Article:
Product Pathways - Metabolism
AMPKβ1 (71C10) Rabbit mAb #4178
|4178S||100 µl (10 western blots)||---||In Stock||---|
|4178P||40 µl (4 western blots)||---||In Stock||---|
|4178||carrier free and custom formulation / quantity||email request|
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|W||1:1000||Human, Mouse, Hamster, Monkey, Pig||Endogenous||38||Rabbit IgG|
Species cross-reactivity is determined by western blot.
Applications Key: W=Western Blotting
Specificity / Sensitivity
AMPKβ1 (71C10) Rabbit mAb detects endogenous levels total AMPKβ1 protein. The antibody does not cross-react with other related proteins.
Source / Purification
Monoclonal antibody is produced by immunizing animals with a synthetic peptide corresponding to residues surrounding Val176 of human AMPKβ1.
AMP-activated protein kinase (AMPK) is highly conserved from yeast to plants and animals and plays a key role in the regulation of energy homeostasis (1). AMPK is a heterotrimeric complex composed of a catalytic α subunit and regulatory β and γ subunits, each of which is encoded by two or three distinct genes (α1, 2; β1, 2; γ1, 2, 3) (2). The kinase is activated by an elevated AMP/ATP ratio due to cellular and environmental stress, such as heat shock, hypoxia, and ischemia (1). The tumor suppressor LKB1, in association with accessory proteins STRAD and MO25, phosphorylates AMPKα at Thr172 in the activation loop, and this phosphorylation is required for AMPK activation (3-5). AMPKα is also phosphorylated at Thr258 and Ser485 (for α1; Ser491 for α2). The upstream kinase and the biological significance of these phosphorylation events have yet to be elucidated (6). The β1 subunit is post-translationally modified by myristoylation and multi-site phosphorylation including Ser24/25, Ser96, Ser101, Ser108, and Ser182 (6,7). Phosphorylation at Ser108 of the β1 subunit seems to be required for the activation of AMPK enzyme, while phosphorylation at Ser24/25 and Ser182 affects AMPK localization (7). Several mutations in AMPKγ subunits have been identified, most of which are located in the putative AMP/ATP binding sites (CBS or Bateman domains). Mutations at these sites lead to reduction of AMPK activity and cause glycogen accumulation in heart or skeletal muscle (1,2). Accumulating evidence indicates that AMPK not only regulates the metabolism of fatty acids and glycogen, but also modulates protein synthesis and cell growth through EF2 and TSC2/mTOR pathways, as well as blood flow via eNOS/nNOS (1).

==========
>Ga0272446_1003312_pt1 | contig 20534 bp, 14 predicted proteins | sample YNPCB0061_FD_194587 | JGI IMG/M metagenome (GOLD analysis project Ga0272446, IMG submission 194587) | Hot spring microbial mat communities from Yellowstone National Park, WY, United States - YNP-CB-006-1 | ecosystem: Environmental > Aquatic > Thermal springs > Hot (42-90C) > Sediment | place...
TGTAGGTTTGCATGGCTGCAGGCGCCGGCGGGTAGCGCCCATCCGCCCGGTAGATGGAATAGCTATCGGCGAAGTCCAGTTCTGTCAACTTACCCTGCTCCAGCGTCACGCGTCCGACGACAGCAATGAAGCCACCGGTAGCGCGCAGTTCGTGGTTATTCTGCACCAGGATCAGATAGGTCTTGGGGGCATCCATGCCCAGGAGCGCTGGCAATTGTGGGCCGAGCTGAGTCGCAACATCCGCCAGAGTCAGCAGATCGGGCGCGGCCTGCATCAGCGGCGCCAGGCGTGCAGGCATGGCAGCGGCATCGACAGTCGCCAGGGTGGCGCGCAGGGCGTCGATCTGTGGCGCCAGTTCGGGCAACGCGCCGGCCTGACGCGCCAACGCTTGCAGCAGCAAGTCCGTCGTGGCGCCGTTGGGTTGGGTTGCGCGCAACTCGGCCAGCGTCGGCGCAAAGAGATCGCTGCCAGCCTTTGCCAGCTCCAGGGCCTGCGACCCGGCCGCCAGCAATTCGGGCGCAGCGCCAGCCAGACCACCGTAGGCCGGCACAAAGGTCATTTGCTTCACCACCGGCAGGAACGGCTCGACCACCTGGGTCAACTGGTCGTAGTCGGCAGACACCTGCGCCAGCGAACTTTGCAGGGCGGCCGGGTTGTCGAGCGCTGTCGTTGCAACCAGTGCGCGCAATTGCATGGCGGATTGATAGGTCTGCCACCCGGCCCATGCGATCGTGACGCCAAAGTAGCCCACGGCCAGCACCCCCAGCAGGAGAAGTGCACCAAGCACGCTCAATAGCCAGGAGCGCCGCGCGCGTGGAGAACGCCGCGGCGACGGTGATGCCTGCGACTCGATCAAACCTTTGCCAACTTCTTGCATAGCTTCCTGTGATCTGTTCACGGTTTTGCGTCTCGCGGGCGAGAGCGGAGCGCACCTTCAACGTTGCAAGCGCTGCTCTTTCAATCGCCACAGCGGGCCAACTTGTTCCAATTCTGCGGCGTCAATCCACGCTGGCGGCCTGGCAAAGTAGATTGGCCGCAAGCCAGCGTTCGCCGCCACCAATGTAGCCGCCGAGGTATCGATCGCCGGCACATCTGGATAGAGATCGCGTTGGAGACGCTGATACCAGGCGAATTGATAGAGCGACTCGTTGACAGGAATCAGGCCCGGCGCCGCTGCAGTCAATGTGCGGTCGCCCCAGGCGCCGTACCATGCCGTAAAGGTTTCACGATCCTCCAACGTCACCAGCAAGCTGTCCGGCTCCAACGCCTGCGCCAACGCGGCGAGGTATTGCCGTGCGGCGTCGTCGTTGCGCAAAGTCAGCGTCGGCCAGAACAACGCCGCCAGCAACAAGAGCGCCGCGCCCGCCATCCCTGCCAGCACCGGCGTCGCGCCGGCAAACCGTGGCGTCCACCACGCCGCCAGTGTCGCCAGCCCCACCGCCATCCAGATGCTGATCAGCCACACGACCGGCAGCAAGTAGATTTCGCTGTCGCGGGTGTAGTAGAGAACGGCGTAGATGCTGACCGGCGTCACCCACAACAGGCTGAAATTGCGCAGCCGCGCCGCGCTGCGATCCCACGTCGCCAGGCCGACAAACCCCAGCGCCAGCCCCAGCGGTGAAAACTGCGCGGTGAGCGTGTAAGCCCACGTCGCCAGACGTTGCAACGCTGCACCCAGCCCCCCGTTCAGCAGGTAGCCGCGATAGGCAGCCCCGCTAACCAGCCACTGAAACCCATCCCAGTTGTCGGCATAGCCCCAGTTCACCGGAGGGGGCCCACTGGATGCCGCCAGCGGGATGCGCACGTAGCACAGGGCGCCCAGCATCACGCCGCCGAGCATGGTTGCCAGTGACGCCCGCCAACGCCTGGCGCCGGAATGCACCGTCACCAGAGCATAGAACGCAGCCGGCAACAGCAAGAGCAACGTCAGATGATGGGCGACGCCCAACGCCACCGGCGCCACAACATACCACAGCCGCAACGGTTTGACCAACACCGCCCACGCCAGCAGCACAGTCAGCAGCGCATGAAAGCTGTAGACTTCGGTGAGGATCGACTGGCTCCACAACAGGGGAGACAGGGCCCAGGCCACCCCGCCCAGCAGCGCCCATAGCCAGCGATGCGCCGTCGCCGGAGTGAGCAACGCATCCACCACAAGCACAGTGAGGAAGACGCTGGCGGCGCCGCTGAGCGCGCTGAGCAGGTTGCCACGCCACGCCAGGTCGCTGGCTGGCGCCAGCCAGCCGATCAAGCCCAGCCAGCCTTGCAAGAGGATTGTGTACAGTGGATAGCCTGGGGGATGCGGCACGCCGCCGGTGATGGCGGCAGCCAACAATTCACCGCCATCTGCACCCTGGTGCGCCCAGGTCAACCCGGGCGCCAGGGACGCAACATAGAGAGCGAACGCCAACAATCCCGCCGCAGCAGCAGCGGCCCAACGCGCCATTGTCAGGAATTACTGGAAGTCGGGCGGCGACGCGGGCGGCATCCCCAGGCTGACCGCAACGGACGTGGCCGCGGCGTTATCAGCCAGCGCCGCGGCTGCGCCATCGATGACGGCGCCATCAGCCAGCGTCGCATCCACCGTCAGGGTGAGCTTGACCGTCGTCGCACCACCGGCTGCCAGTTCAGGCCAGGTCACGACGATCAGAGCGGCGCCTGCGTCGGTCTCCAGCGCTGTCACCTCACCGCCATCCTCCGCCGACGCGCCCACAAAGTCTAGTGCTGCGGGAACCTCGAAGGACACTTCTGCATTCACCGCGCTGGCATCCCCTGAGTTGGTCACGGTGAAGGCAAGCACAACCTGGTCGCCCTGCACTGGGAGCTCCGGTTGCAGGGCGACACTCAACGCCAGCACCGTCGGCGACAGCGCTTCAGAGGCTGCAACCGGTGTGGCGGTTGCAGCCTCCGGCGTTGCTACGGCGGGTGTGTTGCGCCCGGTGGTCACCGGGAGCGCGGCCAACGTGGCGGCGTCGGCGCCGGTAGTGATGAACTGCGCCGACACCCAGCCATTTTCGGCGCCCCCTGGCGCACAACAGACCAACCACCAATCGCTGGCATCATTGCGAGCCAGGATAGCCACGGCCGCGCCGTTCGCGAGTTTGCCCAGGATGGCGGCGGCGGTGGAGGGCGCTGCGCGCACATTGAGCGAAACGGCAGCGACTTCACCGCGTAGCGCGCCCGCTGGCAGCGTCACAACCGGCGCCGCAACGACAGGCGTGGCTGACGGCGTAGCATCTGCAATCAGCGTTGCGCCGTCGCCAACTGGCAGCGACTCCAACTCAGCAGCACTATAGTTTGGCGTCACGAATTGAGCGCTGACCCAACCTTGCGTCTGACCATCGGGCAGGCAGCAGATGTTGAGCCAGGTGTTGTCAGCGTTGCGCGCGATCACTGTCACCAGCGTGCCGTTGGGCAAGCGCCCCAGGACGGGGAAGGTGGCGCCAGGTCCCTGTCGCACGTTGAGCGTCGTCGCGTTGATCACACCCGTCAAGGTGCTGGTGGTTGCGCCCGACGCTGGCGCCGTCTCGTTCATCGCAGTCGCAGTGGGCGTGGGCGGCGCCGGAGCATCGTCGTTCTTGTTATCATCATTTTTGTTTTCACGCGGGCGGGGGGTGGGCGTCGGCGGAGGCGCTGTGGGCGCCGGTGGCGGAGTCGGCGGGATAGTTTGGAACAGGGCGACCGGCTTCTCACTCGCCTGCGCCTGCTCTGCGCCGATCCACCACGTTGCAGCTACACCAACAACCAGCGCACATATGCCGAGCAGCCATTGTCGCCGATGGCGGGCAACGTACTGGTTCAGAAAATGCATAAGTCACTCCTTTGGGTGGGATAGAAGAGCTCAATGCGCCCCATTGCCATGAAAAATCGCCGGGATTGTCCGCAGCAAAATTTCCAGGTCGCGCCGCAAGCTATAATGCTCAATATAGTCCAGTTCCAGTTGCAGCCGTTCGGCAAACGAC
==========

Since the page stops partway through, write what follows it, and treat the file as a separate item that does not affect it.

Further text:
- Hardie, D.G. (2004) J Cell Sci 117, 5479-87.
- Carling, D. (2004) Trends Biochem Sci 29, 18-24.
- Hawley, S.A. et al. (1996) J Biol Chem 271, 27879-87.
- Lizcano, J.M. et al. (2004) EMBO J 23, 833-43.
- Shaw, R.J. et al. (2004) Proc Natl Acad Sci USA 101, 3329-35.
- Woods, A. et al. (2003) J Biol Chem 278, 28434-42.
- Warden, S.M. et al. (2001) Biochem J 354, 275-83.
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For Research Use Only. Not For Use In Diagnostic Procedures.
Cell Signaling Technology® is a trademark of Cell Signaling Technology, Inc.
This antibody is developed, validated, and produced by CST using in part technology under license (granting certain rights including those under U.S. Patents No. 5,675,063 and 7,429,487) from Epitomics, Inc.